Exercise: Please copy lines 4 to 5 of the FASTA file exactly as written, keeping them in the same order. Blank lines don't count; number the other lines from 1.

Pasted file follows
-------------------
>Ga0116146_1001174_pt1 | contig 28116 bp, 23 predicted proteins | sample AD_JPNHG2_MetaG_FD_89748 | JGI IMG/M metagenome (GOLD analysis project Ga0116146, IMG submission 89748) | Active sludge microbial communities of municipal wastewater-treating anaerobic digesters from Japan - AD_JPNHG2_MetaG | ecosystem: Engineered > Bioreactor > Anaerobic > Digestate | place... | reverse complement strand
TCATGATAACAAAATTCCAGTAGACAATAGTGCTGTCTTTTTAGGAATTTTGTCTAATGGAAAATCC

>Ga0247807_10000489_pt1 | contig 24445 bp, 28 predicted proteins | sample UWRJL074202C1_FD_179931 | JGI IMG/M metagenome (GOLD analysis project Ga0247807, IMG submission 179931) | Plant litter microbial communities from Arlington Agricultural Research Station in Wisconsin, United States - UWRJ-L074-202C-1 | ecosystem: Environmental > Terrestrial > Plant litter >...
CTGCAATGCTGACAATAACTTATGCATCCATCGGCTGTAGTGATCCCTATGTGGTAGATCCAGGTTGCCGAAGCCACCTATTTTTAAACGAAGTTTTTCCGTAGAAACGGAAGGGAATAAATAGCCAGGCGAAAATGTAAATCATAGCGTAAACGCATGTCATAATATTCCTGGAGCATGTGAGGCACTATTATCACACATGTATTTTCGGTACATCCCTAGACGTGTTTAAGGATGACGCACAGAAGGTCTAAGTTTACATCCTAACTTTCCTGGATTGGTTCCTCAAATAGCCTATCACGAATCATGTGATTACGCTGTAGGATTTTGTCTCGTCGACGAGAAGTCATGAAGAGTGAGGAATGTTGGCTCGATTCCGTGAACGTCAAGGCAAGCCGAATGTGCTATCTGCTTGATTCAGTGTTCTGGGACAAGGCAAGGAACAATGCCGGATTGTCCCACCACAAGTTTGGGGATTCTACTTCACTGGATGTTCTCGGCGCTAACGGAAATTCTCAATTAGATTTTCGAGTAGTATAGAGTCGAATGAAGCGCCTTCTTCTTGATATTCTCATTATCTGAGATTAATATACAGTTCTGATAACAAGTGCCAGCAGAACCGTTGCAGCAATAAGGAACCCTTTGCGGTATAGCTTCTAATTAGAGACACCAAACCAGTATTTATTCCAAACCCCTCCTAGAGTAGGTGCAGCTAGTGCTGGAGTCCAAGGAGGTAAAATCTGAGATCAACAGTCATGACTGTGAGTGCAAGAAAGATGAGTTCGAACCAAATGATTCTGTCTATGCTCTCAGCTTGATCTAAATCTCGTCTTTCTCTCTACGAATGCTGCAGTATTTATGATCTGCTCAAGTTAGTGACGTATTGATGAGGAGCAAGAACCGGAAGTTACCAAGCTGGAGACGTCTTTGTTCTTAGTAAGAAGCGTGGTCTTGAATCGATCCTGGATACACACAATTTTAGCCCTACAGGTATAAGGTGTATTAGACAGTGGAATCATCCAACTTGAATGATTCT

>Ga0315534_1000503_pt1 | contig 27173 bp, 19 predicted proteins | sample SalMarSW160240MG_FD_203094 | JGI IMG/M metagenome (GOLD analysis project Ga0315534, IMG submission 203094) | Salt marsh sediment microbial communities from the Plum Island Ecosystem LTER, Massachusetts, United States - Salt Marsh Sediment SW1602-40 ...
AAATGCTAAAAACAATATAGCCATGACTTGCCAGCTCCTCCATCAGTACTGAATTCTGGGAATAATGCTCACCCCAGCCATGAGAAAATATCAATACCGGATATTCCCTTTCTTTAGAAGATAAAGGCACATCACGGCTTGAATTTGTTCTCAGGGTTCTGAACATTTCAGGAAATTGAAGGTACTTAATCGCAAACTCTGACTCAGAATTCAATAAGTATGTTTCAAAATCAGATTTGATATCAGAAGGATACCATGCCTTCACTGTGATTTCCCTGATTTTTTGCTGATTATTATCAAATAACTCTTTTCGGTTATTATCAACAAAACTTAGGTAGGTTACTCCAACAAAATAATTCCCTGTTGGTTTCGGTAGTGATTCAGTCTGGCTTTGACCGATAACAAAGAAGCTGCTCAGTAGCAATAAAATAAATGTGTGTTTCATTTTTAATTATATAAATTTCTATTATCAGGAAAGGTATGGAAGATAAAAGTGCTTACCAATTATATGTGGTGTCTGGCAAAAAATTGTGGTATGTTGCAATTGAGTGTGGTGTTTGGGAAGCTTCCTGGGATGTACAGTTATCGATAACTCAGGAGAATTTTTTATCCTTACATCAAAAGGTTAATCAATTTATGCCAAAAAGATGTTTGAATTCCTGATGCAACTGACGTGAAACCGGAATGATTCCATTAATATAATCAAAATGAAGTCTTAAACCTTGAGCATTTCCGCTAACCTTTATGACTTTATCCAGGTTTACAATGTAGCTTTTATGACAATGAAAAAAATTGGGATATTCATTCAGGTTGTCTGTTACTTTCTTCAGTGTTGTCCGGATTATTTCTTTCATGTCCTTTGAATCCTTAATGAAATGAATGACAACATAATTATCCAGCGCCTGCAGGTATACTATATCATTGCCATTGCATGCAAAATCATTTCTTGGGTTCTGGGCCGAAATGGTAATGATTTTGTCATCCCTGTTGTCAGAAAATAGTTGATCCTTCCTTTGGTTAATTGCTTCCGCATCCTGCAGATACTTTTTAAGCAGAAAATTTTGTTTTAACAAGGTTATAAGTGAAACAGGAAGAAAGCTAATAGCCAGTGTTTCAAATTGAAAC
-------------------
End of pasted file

CTGCAATGCTGACAATAACTTATGCATCCATCGGCTGTAGTGATCCCTATGTGGTAGATCCAGGTTGCCGAAGCCACCTATTTTTAAACGAAGTTTTTCCGTAGAAACGGAAGGGAATAAATAGCCAGGCGAAAATGTAAATCATAGCGTAAACGCATGTCATAATATTCCTGGAGCATGTGAGGCACTATTATCACACATGTATTTTCGGTACATCCCTAGACGTGTTTAAGGATGACGCACAGAAGGTCTAAGTTTACATCCTAACTTTCCTGGATTGGTTCCTCAAATAGCCTATCACGAATCATGTGATTACGCTGTAGGATTTTGTCTCGTCGACGAGAAGTCATGAAGAGTGAGGAATGTTGGCTCGATTCCGTGAACGTCAAGGCAAGCCGAATGTGCTATCTGCTTGATTCAGTGTTCTGGGACAAGGCAAGGAACAATGCCGGATTGTCCCACCACAAGTTTGGGGATTCTACTTCACTGGATGTTCTCGGCGCTAACGGAAATTCTCAATTAGATTTTCGAGTAGTATAGAGTCGAATGAAGCGCCTTCTTCTTGATATTCTCATTATCTGAGATTAATATACAGTTCTGATAACAAGTGCCAGCAGAACCGTTGCAGCAATAAGGAACCCTTTGCGGTATAGCTTCTAATTAGAGACACCAAACCAGTATTTATTCCAAACCCCTCCTAGAGTAGGTGCAGCTAGTGCTGGAGTCCAAGGAGGTAAAATCTGAGATCAACAGTCATGACTGTGAGTGCAAGAAAGATGAGTTCGAACCAAATGATTCTGTCTATGCTCTCAGCTTGATCTAAATCTCGTCTTTCTCTCTACGAATGCTGCAGTATTTATGATCTGCTCAAGTTAGTGACGTATTGATGAGGAGCAAGAACCGGAAGTTACCAAGCTGGAGACGTCTTTGTTCTTAGTAAGAAGCGTGGTCTTGAATCGATCCTGGATACACACAATTTTAGCCCTACAGGTATAAGGTGTATTAGACAGTGGAATCATCCAACTTGAATGATTCT

>Ga0315534_1000503_pt1 | contig 27173 bp, 19 predicted proteins | sample SalMarSW160240MG_FD_203094 | JGI IMG/M metagenome (GOLD analysis project Ga0315534, IMG submission 203094) | Salt marsh sediment microbial communities from the Plum Island Ecosystem LTER, Massachusetts, United States - Salt Marsh Sediment SW1602-40 ...